While some headlines are predicting the end of the bull market for gold, many commentators remain bullish on the yellow metal and all agree that more volatility should be expected
Author: Geoff Candy
Posted: Thursday , 15 Dec 2011
GRONINGEN – As gold prices plunged as much as 3.5% in trade yesterday, permabear and economist, Nouriel Roubini, was engaging in some gold bull baiting on Twitter.
“Gold at a 7 weeks [sic] low down to 1635. Where is 2000 gold dear gold bugs?” He said, and, later in the day, “Gold bugs in hiding as gold prices plunge.”
At roughly the same time gold mining entrepreneur Rob McEwen in a talk to the Geological Society of Nevada, stood firm on his prediction that gold prices would hit $5,000 over the long term
McEwen and Roubini represent polar opposite visions of the metal that are long held and well reported on and so their sticking to their guns came as little surprise. More noteworthy in the context of the second-worst rout in the metal since the 2008 financial crisis were the recent comments by author and economist, Dennis Gartman.
In his most recent letter, Gartman was quoted by Bloomberg as writing, ” “Since the early autumn here in the Northern Hemisphere gold has failed to make a new high. Each high has been progressively lower than the previous high, and now we’ve confirmation that the new interim low is lower than the previous low. We have the beginnings of a real bear market, and the death of a bull.”
He went on to add that while buying in China rose significantly in October, the news of the surge failed to move markets, “Buying of that sort should have sent gold prices soaring,” Gartman wrote. “One of the oldest rules of trading is simply this: a market that cannot or does not respond to bullish news is a bearish market not a bullish one.”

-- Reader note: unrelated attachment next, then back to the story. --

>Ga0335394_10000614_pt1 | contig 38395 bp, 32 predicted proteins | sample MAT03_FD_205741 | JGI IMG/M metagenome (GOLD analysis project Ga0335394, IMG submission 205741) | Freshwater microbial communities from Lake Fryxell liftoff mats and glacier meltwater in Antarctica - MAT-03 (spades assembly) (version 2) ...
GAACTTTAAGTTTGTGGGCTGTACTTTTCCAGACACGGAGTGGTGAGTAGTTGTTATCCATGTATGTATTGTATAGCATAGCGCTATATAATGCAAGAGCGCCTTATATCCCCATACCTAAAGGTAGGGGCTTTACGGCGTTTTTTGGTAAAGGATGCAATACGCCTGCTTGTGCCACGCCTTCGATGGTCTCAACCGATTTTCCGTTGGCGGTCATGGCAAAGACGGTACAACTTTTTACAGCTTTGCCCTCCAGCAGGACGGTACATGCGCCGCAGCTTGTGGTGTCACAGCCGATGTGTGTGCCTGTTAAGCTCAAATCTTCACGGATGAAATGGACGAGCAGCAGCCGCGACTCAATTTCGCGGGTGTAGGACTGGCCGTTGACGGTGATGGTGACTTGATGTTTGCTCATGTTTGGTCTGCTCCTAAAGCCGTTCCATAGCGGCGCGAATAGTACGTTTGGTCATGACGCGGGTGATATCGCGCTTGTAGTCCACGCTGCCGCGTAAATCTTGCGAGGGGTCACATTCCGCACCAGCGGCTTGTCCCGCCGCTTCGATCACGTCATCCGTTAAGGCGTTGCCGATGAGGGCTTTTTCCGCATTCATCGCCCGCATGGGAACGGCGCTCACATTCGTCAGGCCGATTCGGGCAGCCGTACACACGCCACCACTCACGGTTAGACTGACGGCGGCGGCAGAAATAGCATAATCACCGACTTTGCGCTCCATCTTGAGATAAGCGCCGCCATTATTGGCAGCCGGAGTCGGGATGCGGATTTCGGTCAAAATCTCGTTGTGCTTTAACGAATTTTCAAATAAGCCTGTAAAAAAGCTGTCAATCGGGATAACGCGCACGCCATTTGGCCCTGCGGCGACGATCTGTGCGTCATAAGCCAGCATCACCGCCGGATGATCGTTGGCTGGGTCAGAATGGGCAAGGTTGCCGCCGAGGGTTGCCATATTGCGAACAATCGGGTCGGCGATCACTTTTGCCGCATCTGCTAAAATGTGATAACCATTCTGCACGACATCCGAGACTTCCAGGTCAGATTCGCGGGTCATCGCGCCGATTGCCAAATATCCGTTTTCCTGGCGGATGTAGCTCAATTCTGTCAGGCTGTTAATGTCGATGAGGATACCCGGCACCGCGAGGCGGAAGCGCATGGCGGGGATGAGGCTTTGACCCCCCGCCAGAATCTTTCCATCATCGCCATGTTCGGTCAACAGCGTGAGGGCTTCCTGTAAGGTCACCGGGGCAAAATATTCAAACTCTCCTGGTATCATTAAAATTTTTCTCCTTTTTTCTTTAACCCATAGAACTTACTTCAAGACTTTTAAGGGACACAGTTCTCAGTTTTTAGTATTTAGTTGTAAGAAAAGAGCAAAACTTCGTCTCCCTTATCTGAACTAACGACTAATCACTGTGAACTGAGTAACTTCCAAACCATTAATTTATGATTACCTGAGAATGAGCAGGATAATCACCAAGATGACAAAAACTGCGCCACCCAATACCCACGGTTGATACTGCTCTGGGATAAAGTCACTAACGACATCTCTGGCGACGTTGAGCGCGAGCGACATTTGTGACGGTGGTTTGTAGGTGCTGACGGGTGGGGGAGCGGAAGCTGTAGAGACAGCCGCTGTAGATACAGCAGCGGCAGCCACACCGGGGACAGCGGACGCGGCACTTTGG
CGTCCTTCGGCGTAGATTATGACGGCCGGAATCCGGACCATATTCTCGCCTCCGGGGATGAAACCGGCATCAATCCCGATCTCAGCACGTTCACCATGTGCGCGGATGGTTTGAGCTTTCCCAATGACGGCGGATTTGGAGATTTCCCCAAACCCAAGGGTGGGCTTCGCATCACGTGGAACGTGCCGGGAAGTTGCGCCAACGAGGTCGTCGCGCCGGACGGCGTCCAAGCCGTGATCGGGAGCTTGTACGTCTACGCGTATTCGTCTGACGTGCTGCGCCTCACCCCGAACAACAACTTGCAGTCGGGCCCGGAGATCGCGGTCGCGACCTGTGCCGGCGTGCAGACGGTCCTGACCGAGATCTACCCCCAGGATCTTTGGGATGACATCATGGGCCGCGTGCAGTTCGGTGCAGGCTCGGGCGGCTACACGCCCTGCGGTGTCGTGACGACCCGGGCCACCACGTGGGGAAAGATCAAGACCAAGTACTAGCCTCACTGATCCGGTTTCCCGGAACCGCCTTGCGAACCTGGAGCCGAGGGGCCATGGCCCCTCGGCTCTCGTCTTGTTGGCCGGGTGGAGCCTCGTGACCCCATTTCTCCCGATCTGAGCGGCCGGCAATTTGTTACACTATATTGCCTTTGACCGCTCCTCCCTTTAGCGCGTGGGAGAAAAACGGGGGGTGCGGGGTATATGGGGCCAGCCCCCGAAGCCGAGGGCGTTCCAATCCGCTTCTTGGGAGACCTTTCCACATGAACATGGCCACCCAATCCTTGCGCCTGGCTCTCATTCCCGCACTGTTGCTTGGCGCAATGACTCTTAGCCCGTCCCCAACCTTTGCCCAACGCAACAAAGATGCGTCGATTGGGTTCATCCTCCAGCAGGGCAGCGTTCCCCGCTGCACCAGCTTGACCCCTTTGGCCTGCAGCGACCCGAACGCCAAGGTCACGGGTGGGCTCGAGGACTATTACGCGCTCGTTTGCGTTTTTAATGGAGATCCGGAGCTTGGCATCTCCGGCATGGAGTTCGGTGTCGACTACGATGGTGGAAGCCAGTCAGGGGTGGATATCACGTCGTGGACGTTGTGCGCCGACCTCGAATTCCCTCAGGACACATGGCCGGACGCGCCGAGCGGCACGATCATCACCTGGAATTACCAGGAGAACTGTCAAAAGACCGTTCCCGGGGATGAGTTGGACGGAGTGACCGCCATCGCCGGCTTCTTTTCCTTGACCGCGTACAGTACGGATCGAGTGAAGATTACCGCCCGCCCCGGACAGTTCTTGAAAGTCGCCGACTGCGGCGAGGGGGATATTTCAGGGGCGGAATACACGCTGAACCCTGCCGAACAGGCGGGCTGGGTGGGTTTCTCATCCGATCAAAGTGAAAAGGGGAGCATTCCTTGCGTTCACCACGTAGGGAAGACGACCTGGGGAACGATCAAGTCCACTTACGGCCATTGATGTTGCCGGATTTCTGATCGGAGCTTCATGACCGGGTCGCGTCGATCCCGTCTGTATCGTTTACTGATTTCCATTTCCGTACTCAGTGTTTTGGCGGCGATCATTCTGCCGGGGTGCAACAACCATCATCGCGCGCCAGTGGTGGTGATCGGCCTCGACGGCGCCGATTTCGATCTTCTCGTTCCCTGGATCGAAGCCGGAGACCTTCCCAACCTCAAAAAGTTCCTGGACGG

The question now becomes, are the recent falls a sign of a longer term pull back in the metal, or rather a shorter term move brought about by year-end squaring and liquidations by the more speculative longs, in order to cover other loss-making positions.
While Gartman has turned bearish, many other commentators remain positive about the longer term outlook for the metal.
UBS’s Edel Tully wrote this morning, “Our core view on gold remains bullish. We forecast an average 2012 price of $2,050. Most of the factors that pushed gold higher in 2011 are not going away. Indeed, a compelling case for higher gold returns next year can be built on: persistent sovereign stress, an expected recession in Europe, benign growth across developed markets, a relatively sedate outlook for competing asset classes, still-low interest rates in the US, and further rate declines in Europe, as we expect. Adding to the mix another of our expectations – that central banks will maintain their 2011 gold buying spree – makes gold a compelling investment thesis.”
However, while the bank remains positive on gold it has lowered its average gold price estimates for both 2011 and 2012 by 2% and 1% respectively to $1,570/oz and $2,050/oz.